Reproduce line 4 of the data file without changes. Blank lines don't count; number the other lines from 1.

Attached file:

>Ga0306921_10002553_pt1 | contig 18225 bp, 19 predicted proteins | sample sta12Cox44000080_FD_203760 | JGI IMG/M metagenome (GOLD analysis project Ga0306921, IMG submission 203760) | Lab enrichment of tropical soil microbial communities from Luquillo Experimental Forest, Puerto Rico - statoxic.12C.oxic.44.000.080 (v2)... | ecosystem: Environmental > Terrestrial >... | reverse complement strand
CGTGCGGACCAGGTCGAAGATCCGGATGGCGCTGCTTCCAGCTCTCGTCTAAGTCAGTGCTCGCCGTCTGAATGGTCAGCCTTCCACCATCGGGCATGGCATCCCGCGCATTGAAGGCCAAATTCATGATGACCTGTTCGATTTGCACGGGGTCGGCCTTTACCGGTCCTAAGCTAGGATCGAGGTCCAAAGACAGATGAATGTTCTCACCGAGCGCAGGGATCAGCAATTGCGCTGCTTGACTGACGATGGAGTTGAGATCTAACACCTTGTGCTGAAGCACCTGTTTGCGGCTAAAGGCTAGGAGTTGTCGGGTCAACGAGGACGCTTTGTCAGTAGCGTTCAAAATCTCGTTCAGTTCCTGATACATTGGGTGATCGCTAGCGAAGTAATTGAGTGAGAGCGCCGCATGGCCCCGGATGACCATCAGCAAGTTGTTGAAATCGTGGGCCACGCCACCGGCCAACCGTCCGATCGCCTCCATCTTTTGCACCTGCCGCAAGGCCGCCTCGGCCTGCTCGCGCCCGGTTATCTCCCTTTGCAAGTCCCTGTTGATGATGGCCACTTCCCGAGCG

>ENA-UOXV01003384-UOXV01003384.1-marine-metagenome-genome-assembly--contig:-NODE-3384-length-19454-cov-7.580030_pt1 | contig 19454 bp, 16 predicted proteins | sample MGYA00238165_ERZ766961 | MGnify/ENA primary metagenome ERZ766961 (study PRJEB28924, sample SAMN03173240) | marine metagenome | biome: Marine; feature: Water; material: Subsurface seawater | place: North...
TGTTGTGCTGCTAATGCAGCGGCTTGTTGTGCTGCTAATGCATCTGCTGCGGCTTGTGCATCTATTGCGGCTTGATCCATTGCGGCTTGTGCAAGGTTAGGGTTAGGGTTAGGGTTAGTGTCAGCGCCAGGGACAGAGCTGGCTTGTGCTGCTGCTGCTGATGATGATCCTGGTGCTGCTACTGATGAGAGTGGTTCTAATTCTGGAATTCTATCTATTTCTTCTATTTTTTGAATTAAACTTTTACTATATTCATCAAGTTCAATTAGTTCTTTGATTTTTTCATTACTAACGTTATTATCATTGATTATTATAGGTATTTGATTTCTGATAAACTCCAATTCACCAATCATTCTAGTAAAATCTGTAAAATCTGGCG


TGTTGTGCTGCTAATGCAGCGGCTTGTTGTGCTGCTAATGCATCTGCTGCGGCTTGTGCATCTATTGCGGCTTGATCCATTGCGGCTTGTGCAAGGTTAGGGTTAGGGTTAGGGTTAGTGTCAGCGCCAGGGACAGAGCTGGCTTGTGCTGCTGCTGCTGATGATGATCCTGGTGCTGCTACTGATGAGAGTGGTTCTAATTCTGGAATTCTATCTATTTCTTCTATTTTTTGAATTAAACTTTTACTATATTCATCAAGTTCAATTAGTTCTTTGATTTTTTCATTACTAACGTTATTATCATTGATTATTATAGGTATTTGATTTCTGATAAACTCCAATTCACCAATCATTCTAGTAAAATCTGTAAAATCTGGCG